Built into a remote hillside on California’s Central Coast, in one of the state’s last remaining undeveloped coastal areas, sits a hauntingly beautiful abode designed by Anacapa Architecture. Called the Off-Grid Guest House because the owners have a main residence nearby, this 1,800 square-foot house demonstrates how architecture and nature can interact to create an unambiguous sense of place.
Situated on a wildlife preserve, the home balances its residential requirements and the natural environment. To reduce the impact on its surroundings, the property employs sustainable features such as a photovoltaic energy system that provides 100 per cent of the power. This method of powering the home is a necessity as there is no electricity in the area—the residence is truly off-grid. Low-usage appliances and LED lighting were installed to further reduce energy usage.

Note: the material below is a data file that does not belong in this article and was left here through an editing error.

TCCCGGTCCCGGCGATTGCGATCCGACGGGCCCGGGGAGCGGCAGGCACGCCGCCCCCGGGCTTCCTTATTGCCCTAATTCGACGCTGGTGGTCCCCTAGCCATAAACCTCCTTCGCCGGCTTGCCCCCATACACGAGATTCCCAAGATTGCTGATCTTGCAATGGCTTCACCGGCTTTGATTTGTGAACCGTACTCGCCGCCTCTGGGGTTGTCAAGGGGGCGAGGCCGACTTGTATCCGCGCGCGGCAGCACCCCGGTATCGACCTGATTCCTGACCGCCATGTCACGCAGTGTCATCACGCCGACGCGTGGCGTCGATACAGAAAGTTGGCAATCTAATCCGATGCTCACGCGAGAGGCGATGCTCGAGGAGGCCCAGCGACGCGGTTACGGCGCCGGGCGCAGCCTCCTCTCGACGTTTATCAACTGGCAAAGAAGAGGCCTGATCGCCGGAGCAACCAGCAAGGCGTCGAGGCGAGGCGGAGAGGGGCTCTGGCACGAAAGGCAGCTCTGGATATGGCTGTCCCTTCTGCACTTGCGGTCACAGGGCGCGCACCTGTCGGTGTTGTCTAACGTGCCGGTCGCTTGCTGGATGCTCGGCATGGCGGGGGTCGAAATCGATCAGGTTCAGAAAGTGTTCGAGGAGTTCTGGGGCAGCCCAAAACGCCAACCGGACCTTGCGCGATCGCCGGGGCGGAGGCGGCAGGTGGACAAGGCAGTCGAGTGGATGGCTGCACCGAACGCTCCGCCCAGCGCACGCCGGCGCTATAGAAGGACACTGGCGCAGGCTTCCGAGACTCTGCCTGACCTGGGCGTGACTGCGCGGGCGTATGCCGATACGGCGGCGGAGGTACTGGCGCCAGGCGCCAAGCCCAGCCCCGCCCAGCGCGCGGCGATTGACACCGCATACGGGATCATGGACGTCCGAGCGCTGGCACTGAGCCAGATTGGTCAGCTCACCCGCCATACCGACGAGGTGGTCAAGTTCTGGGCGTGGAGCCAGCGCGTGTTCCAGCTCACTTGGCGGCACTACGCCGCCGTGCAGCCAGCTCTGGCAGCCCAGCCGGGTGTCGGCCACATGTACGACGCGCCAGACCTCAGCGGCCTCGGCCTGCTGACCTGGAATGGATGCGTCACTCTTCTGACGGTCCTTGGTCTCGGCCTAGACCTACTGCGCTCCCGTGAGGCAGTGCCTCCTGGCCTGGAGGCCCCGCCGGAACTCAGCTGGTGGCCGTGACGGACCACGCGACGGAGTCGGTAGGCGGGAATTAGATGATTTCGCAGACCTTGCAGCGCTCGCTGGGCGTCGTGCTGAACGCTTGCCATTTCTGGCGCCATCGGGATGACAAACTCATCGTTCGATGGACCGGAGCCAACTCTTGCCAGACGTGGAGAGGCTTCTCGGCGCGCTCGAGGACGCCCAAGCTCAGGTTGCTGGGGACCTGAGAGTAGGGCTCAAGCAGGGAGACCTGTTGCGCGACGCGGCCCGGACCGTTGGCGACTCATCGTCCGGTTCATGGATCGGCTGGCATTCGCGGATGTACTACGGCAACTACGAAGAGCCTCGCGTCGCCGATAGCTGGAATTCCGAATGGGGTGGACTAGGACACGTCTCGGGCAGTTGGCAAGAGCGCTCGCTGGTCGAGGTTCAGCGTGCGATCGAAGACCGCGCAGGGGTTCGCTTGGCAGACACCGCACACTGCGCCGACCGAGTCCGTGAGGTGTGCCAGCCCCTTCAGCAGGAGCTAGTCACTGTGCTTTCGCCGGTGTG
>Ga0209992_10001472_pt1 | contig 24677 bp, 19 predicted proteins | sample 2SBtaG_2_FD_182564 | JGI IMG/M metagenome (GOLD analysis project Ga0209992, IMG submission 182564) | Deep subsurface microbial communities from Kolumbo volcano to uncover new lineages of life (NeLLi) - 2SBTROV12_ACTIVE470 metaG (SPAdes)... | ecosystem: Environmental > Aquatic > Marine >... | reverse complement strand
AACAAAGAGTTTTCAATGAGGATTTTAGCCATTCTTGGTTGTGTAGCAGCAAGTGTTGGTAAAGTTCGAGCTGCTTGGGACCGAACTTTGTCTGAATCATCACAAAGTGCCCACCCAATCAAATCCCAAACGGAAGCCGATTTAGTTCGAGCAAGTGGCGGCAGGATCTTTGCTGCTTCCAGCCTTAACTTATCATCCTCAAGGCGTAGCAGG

The property is discreet: low sightlines, panoramic glass, and expansive decks create a dialogue between the landscape and the home. The green roof makes the building appear to be organically part of the land, not merely placed on top of it.
Off-Grid Guest House is open and modern, but it doesn’t lack character or warmth. The simple material palette of steel, concrete, and glass is softened by rich walnut accents, custom leather furniture, and fixtures by Jessica Helgerson Interior Design. And of course, nothing adds warmth to a space quite like a fireplace, in this case dramatically suspended from the ceiling in the living room.
Photography by Erin Feinblatt.
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